Standing in the Flow

I gained a lot from my participation in the book study of Eric Butterworth’s Spiritual Economics. It was an empowering and life-altering experience in confronting old attitudes of lack.

In his book on page 10, Butterworth says:

Prosperity is a way of living and thinking, and not just money or things.

Poverty is a way of living and thinking, and not just a lack of money or things.

 My prosperity is an inside job because I am responsible for my own thoughts. It has nothing to do with my monetary income. Now, while I knew that in an academic way, I found it harder to apply that knowledge and stand in the positive stream of life when it came to my financial affairs.

In the past, I was one of those people who experienced a lot of anxiety around looking closely at my financial state. I resolved to take Butterworth’s program to heart and change the way I do things around money. So, during our study I did something I had never done before. Instead of fearfully waiting until the last minute to pay my bills (and their accompanying late fees), I sat down and paid them all at the same time before their due dates. I continued my contributions to the Center and practiced a sense of gratitude for life. I could not imagine how there would be enough money to last the rest of the month, but I determined to believe in the flow of Good.

At the end of the month, I peeked at my bank account and was astounded to see the amount of money left!  I could not fathom what happened. For years I had been living the belief that there was “not enough” and thereby blocking the flow of my good. I had unkinked the hose!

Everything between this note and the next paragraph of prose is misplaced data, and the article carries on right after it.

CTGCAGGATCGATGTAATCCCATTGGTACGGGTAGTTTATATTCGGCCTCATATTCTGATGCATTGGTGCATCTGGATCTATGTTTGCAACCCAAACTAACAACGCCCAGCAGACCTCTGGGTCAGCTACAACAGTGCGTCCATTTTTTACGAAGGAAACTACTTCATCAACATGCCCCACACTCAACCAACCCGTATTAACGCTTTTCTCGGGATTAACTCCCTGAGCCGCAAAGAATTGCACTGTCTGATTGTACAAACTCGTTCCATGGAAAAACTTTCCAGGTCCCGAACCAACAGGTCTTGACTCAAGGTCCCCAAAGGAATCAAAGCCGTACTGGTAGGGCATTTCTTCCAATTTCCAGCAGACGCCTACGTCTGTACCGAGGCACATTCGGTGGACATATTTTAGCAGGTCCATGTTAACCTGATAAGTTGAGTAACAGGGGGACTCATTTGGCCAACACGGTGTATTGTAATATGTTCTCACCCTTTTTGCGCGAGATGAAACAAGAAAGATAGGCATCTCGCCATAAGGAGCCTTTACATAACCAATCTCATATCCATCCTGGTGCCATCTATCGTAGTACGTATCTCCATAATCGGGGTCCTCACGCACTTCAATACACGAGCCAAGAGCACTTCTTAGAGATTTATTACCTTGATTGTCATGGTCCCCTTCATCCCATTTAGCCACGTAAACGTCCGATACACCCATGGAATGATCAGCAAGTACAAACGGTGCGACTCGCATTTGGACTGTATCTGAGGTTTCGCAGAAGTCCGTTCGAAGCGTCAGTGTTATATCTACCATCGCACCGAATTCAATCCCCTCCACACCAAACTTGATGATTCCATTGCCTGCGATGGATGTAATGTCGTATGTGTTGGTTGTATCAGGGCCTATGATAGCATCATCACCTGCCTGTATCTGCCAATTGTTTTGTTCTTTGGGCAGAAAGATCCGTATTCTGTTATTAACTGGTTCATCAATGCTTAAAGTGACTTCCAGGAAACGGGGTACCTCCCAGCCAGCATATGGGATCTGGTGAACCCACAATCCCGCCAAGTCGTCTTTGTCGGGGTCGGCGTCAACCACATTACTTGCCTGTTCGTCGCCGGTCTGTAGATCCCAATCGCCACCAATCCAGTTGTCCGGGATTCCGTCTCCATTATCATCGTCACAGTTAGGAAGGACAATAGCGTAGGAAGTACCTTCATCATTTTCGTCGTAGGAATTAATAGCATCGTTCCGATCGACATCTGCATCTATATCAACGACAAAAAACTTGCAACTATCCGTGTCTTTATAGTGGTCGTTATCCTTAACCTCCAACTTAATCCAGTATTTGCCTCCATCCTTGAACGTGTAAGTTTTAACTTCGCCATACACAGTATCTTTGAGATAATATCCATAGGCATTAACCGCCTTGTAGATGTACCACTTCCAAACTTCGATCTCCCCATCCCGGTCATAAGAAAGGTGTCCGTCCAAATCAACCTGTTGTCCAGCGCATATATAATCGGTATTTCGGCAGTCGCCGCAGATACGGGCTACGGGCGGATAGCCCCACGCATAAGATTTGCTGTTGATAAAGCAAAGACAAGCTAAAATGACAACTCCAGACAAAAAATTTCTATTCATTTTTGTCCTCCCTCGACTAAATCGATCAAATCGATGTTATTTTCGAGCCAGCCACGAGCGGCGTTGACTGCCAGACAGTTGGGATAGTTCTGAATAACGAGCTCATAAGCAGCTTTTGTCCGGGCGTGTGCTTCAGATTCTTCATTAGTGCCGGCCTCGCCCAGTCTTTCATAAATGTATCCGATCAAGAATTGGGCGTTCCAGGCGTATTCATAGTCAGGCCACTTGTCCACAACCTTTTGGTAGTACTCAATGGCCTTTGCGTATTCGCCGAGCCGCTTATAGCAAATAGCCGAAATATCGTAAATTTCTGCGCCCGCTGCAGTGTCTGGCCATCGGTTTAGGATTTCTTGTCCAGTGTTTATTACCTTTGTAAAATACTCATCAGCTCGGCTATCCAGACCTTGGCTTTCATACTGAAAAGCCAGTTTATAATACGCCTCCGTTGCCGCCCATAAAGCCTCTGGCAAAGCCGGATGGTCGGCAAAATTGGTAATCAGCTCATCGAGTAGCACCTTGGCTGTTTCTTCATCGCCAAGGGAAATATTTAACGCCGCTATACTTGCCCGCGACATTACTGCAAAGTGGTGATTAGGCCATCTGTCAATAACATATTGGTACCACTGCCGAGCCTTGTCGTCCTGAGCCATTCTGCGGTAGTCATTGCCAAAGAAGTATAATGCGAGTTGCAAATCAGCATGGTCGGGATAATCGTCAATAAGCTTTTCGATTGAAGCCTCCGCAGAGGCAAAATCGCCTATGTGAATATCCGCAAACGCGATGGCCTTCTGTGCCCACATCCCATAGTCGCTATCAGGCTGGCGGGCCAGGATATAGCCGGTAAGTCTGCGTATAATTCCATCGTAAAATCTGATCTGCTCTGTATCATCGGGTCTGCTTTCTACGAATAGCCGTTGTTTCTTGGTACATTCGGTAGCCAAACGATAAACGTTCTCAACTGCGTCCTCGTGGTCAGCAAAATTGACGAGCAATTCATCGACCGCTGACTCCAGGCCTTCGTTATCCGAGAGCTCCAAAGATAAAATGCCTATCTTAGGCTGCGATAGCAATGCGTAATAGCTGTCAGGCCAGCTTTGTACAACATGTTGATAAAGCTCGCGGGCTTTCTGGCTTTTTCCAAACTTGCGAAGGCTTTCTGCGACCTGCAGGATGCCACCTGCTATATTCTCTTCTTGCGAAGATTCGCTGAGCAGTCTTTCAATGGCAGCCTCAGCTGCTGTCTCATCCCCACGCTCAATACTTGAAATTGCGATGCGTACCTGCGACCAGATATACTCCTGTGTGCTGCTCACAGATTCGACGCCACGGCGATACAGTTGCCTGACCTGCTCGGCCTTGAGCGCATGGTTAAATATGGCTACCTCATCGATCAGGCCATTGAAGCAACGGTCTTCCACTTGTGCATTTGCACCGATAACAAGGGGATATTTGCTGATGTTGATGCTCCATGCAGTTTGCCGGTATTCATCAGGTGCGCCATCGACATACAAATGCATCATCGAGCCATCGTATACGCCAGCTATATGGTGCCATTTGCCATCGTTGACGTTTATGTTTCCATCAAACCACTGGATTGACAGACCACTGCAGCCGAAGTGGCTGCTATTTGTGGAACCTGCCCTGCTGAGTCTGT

Similarly, over the Memorial Day weekend, I caught myself at a red light on the way to Best Buy with my credit card. I planned to charge an expensive electronic gizmo that had caught my eye and that was on sale. But as I waited in traffic I thought about Butterworth’s program and asked myself why I was buying this thing I wanted but did not need? And why was I willing to charge it on a credit card to boot?  I needed furniture for my house and tires for my car, but I had rejected the idea of ever “affording” those with a knee-jerk attitude of poverty. That same attitude of lack was responsible for me trying to put a Band-aid on my feelings by going into debt for the momentary satisfaction of a new toy. I turned the car around and went home, choosing to live and believe that my abundance is assured, and that I stand in the positive stream of life.

I remind myself now of Butterworth’s image of prosperity as a faucet. I do not doubt water will come out of my kitchen faucet because I know it is connected to the city water supply. Now I trust that I constantly access my financial faucet for bills, donations and other life-affirming expenses, and rest assured that I remain in the flow of abundance from the one divine Source.

–Leah Hamilton

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